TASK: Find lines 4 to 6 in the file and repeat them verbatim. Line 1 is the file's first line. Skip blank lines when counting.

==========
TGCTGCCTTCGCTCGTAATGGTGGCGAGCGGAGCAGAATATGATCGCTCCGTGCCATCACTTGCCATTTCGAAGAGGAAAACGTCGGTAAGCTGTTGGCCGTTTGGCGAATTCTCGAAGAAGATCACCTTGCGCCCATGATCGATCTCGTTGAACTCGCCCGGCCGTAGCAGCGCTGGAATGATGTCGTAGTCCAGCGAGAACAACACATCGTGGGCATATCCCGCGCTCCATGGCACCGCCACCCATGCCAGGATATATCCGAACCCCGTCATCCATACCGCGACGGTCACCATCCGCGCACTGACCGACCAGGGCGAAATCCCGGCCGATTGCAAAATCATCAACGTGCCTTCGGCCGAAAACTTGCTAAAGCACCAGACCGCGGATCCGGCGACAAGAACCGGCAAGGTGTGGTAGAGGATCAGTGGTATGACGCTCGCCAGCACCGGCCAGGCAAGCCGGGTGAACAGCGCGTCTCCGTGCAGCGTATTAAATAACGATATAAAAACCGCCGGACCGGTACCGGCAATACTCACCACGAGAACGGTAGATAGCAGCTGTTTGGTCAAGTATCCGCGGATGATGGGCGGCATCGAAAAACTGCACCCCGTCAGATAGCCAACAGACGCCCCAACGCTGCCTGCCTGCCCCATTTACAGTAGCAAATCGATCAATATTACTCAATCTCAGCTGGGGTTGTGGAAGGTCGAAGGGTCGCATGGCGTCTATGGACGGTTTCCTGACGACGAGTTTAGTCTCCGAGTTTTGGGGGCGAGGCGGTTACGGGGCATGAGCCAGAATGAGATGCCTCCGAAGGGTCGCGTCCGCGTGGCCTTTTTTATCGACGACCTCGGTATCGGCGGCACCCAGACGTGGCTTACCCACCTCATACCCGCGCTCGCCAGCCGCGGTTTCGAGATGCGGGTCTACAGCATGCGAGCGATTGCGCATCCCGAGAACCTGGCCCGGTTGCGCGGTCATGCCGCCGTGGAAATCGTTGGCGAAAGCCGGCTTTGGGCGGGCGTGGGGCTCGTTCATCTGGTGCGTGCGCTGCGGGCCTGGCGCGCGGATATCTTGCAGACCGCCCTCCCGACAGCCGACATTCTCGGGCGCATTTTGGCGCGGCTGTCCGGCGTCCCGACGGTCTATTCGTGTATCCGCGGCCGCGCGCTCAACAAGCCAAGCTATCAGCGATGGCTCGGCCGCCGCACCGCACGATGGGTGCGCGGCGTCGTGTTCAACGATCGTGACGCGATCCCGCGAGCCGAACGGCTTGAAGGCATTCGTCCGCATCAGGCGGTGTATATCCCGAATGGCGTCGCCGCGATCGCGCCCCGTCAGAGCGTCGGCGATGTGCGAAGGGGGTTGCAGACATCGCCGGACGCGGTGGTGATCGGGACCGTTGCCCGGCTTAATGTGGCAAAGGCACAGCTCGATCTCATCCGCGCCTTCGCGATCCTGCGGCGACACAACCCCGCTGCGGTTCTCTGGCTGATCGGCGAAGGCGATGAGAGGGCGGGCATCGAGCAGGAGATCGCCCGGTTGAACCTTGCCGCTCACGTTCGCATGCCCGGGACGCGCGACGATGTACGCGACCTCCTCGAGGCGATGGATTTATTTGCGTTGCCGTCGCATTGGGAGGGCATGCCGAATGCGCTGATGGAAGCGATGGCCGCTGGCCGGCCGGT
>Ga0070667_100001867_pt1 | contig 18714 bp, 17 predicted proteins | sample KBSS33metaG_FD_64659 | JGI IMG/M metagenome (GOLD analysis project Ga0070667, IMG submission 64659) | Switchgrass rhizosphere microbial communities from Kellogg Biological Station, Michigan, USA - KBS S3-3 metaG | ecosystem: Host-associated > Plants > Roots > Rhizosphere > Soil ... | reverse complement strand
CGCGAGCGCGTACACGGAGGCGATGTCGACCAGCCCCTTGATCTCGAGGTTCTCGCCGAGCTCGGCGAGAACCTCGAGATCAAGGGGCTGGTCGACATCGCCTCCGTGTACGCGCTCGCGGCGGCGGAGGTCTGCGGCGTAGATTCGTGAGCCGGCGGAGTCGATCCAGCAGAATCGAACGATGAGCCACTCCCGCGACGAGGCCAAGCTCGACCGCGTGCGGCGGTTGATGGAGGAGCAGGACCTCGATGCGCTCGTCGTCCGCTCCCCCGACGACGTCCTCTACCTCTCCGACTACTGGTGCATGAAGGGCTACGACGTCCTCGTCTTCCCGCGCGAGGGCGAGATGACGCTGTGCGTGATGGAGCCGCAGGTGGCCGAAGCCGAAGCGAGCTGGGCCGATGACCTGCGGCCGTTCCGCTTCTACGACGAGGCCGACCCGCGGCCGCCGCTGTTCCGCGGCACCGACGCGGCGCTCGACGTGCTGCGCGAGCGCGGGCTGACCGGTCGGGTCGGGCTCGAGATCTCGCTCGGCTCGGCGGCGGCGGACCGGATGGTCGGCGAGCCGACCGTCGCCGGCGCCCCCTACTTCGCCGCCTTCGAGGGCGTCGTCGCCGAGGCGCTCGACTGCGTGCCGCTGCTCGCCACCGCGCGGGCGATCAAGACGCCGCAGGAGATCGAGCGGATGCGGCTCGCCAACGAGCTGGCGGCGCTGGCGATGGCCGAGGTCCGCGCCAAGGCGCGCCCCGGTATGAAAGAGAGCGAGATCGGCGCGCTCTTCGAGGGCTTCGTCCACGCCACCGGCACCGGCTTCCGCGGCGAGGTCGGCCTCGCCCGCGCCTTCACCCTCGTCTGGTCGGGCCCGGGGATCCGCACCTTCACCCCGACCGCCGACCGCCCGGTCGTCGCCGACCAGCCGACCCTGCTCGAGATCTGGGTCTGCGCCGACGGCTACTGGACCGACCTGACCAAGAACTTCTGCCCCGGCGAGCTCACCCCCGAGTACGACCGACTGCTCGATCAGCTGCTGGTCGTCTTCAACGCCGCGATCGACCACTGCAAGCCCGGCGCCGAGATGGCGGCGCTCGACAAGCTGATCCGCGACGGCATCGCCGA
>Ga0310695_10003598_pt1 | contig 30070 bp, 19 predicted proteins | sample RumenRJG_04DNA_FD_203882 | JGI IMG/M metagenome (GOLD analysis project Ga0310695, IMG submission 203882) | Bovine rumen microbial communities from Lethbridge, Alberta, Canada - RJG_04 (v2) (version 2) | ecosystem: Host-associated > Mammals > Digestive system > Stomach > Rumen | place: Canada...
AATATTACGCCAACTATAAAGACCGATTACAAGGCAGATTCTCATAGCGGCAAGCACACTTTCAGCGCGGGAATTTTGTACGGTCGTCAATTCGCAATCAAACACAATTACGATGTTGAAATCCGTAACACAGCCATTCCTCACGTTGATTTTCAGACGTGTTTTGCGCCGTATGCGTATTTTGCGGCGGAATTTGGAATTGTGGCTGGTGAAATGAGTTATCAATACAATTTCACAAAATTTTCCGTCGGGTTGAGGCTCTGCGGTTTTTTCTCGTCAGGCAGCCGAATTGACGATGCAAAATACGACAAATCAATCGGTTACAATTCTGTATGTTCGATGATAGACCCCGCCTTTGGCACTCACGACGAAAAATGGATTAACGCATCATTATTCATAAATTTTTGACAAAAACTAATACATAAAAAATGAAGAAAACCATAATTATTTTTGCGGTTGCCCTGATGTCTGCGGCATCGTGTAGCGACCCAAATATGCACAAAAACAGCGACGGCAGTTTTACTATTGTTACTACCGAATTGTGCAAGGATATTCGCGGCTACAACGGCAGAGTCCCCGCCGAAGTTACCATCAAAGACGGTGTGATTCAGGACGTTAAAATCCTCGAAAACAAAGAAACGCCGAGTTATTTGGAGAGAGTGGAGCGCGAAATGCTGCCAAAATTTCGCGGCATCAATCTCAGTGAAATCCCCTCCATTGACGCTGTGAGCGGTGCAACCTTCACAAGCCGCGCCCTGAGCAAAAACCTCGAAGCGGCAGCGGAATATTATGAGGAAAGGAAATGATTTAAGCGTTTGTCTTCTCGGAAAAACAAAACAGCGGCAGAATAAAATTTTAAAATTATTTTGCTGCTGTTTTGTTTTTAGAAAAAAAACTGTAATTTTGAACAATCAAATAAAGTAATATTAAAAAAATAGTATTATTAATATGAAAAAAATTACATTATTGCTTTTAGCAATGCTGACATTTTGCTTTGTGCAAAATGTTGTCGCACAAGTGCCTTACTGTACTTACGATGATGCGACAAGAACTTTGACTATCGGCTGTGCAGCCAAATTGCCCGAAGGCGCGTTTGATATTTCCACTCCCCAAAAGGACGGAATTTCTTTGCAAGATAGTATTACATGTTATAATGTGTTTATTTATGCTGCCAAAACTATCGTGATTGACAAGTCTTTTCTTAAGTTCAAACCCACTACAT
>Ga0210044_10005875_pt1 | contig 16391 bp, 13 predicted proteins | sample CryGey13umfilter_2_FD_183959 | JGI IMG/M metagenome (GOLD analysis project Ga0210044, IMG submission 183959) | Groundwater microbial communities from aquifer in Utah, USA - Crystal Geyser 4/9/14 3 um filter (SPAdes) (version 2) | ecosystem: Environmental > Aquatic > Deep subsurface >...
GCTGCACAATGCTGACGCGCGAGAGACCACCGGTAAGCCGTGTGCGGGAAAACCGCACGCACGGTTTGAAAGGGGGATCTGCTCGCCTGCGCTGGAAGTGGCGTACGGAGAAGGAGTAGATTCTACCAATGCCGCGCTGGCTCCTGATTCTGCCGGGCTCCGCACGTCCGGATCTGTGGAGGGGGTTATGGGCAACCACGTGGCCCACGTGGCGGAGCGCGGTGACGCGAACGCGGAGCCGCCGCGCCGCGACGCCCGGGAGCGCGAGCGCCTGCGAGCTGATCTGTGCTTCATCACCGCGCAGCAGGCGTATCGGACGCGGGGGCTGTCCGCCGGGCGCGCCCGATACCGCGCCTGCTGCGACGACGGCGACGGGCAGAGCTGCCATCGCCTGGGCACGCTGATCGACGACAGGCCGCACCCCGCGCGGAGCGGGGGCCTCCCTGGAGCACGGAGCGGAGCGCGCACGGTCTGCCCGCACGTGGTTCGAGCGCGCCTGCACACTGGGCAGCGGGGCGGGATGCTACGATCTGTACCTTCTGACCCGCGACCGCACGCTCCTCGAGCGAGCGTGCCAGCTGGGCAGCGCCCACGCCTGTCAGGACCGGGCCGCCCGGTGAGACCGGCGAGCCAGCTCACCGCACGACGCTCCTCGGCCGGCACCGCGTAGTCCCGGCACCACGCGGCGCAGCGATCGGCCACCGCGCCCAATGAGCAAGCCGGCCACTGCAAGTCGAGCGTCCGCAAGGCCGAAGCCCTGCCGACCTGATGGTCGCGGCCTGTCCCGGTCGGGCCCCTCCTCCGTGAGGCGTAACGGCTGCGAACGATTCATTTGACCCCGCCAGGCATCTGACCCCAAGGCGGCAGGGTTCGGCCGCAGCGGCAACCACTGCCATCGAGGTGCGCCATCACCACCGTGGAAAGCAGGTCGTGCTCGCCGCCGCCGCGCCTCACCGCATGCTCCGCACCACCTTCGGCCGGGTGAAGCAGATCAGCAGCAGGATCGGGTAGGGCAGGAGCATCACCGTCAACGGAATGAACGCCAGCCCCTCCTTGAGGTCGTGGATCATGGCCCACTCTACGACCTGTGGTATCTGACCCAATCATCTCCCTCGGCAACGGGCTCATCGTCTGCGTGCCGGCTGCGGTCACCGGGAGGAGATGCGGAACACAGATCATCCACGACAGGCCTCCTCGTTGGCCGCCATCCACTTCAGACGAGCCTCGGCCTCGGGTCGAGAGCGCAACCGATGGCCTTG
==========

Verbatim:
>Ga0310695_10003598_pt1 | contig 30070 bp, 19 predicted proteins | sample RumenRJG_04DNA_FD_203882 | JGI IMG/M metagenome (GOLD analysis project Ga0310695, IMG submission 203882) | Bovine rumen microbial communities from Lethbridge, Alberta, Canada - RJG_04 (v2) (version 2) | ecosystem: Host-associated > Mammals > Digestive system > Stomach > Rumen | place: Canada...
AATATTACGCCAACTATAAAGACCGATTACAAGGCAGATTCTCATAGCGGCAAGCACACTTTCAGCGCGGGAATTTTGTACGGTCGTCAATTCGCAATCAAACACAATTACGATGTTGAAATCCGTAACACAGCCATTCCTCACGTTGATTTTCAGACGTGTTTTGCGCCGTATGCGTATTTTGCGGCGGAATTTGGAATTGTGGCTGGTGAAATGAGTTATCAATACAATTTCACAAAATTTTCCGTCGGGTTGAGGCTCTGCGGTTTTTTCTCGTCAGGCAGCCGAATTGACGATGCAAAATACGACAAATCAATCGGTTACAATTCTGTATGTTCGATGATAGACCCCGCCTTTGGCACTCACGACGAAAAATGGATTAACGCATCATTATTCATAAATTTTTGACAAAAACTAATACATAAAAAATGAAGAAAACCATAATTATTTTTGCGGTTGCCCTGATGTCTGCGGCATCGTGTAGCGACCCAAATATGCACAAAAACAGCGACGGCAGTTTTACTATTGTTACTACCGAATTGTGCAAGGATATTCGCGGCTACAACGGCAGAGTCCCCGCCGAAGTTACCATCAAAGACGGTGTGATTCAGGACGTTAAAATCCTCGAAAACAAAGAAACGCCGAGTTATTTGGAGAGAGTGGAGCGCGAAATGCTGCCAAAATTTCGCGGCATCAATCTCAGTGAAATCCCCTCCATTGACGCTGTGAGCGGTGCAACCTTCACAAGCCGCGCCCTGAGCAAAAACCTCGAAGCGGCAGCGGAATATTATGAGGAAAGGAAATGATTTAAGCGTTTGTCTTCTCGGAAAAACAAAACAGCGGCAGAATAAAATTTTAAAATTATTTTGCTGCTGTTTTGTTTTTAGAAAAAAAACTGTAATTTTGAACAATCAAATAAAGTAATATTAAAAAAATAGTATTATTAATATGAAAAAAATTACATTATTGCTTTTAGCAATGCTGACATTTTGCTTTGTGCAAAATGTTGTCGCACAAGTGCCTTACTGTACTTACGATGATGCGACAAGAACTTTGACTATCGGCTGTGCAGCCAAATTGCCCGAAGGCGCGTTTGATATTTCCACTCCCCAAAAGGACGGAATTTCTTTGCAAGATAGTATTACATGTTATAATGTGTTTATTTATGCTGCCAAAACTATCGTGATTGACAAGTCTTTTCTTAAGTTCAAACCCACTACAT
>Ga0210044_10005875_pt1 | contig 16391 bp, 13 predicted proteins | sample CryGey13umfilter_2_FD_183959 | JGI IMG/M metagenome (GOLD analysis project Ga0210044, IMG submission 183959) | Groundwater microbial communities from aquifer in Utah, USA - Crystal Geyser 4/9/14 3 um filter (SPAdes) (version 2) | ecosystem: Environmental > Aquatic > Deep subsurface >...